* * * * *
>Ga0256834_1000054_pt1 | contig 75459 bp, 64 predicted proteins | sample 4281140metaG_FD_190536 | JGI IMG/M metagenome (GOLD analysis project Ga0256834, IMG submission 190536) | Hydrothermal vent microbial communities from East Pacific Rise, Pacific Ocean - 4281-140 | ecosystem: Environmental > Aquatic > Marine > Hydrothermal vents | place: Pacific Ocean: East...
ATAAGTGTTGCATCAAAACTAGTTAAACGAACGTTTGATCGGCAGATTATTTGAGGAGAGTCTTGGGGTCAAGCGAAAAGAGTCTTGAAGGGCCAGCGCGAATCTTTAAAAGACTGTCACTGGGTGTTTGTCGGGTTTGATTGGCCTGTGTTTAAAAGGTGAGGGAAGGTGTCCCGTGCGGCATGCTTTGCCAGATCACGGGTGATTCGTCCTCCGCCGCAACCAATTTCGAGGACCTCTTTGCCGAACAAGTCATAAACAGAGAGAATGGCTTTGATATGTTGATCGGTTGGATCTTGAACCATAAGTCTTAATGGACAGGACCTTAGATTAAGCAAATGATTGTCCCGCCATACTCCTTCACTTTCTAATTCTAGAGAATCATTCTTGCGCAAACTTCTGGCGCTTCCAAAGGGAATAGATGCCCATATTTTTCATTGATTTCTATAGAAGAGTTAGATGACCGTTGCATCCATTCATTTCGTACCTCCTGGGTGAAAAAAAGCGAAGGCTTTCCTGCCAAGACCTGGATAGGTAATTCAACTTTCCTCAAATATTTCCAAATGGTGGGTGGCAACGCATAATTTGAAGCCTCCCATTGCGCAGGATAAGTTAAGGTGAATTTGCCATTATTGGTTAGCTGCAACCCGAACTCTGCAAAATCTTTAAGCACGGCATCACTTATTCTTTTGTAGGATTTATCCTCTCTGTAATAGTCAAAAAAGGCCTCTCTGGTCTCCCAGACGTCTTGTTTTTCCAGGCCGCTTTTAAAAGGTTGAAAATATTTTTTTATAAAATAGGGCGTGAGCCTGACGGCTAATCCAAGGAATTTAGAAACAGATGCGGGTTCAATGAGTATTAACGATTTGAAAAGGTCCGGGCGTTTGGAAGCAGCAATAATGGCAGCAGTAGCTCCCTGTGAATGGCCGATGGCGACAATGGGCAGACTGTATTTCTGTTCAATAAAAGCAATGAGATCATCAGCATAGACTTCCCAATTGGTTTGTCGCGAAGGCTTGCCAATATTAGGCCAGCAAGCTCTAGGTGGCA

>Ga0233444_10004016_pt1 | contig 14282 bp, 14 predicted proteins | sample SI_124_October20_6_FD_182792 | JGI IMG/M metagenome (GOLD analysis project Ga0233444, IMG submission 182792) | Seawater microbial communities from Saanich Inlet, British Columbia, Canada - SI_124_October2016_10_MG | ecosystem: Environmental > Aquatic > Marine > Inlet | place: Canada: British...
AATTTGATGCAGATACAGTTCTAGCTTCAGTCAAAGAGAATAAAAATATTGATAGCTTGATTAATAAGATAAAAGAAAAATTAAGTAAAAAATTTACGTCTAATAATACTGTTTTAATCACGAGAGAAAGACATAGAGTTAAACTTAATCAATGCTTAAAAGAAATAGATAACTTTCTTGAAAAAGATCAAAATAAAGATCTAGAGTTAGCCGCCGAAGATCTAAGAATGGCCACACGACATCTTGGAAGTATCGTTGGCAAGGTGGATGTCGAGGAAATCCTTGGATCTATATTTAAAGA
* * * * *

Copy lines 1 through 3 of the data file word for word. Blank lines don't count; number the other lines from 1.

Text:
>Ga0256834_1000054_pt1 | contig 75459 bp, 64 predicted proteins | sample 4281140metaG_FD_190536 | JGI IMG/M metagenome (GOLD analysis project Ga0256834, IMG submission 190536) | Hydrothermal vent microbial communities from East Pacific Rise, Pacific Ocean - 4281-140 | ecosystem: Environmental > Aquatic > Marine > Hydrothermal vents | place: Pacific Ocean: East...
ATAAGTGTTGCATCAAAACTAGTTAAACGAACGTTTGATCGGCAGATTATTTGAGGAGAGTCTTGGGGTCAAGCGAAAAGAGTCTTGAAGGGCCAGCGCGAATCTTTAAAAGACTGTCACTGGGTGTTTGTCGGGTTTGATTGGCCTGTGTTTAAAAGGTGAGGGAAGGTGTCCCGTGCGGCATGCTTTGCCAGATCACGGGTGATTCGTCCTCCGCCGCAACCAATTTCGAGGACCTCTTTGCCGAACAAGTCATAAACAGAGAGAATGGCTTTGATATGTTGATCGGTTGGATCTTGAACCATAAGTCTTAATGGACAGGACCTTAGATTAAGCAAATGATTGTCCCGCCATACTCCTTCACTTTCTAATTCTAGAGAATCATTCTTGCGCAAACTTCTGGCGCTTCCAAAGGGAATAGATGCCCATATTTTTCATTGATTTCTATAGAAGAGTTAGATGACCGTTGCATCCATTCATTTCGTACCTCCTGGGTGAAAAAAAGCGAAGGCTTTCCTGCCAAGACCTGGATAGGTAATTCAACTTTCCTCAAATATTTCCAAATGGTGGGTGGCAACGCATAATTTGAAGCCTCCCATTGCGCAGGATAAGTTAAGGTGAATTTGCCATTATTGGTTAGCTGCAACCCGAACTCTGCAAAATCTTTAAGCACGGCATCACTTATTCTTTTGTAGGATTTATCCTCTCTGTAATAGTCAAAAAAGGCCTCTCTGGTCTCCCAGACGTCTTGTTTTTCCAGGCCGCTTTTAAAAGGTTGAAAATATTTTTTTATAAAATAGGGCGTGAGCCTGACGGCTAATCCAAGGAATTTAGAAACAGATGCGGGTTCAATGAGTATTAACGATTTGAAAAGGTCCGGGCGTTTGGAAGCAGCAATAATGGCAGCAGTAGCTCCCTGTGAATGGCCGATGGCGACAATGGGCAGACTGTATTTCTGTTCAATAAAAGCAATGAGATCATCAGCATAGACTTCCCAATTGGTTTGTCGCGAAGGCTTGCCAATATTAGGCCAGCAAGCTCTAGGTGGCA

>Ga0233444_10004016_pt1 | contig 14282 bp, 14 predicted proteins | sample SI_124_October20_6_FD_182792 | JGI IMG/M metagenome (GOLD analysis project Ga0233444, IMG submission 182792) | Seawater microbial communities from Saanich Inlet, British Columbia, Canada - SI_124_October2016_10_MG | ecosystem: Environmental > Aquatic > Marine > Inlet | place: Canada: British...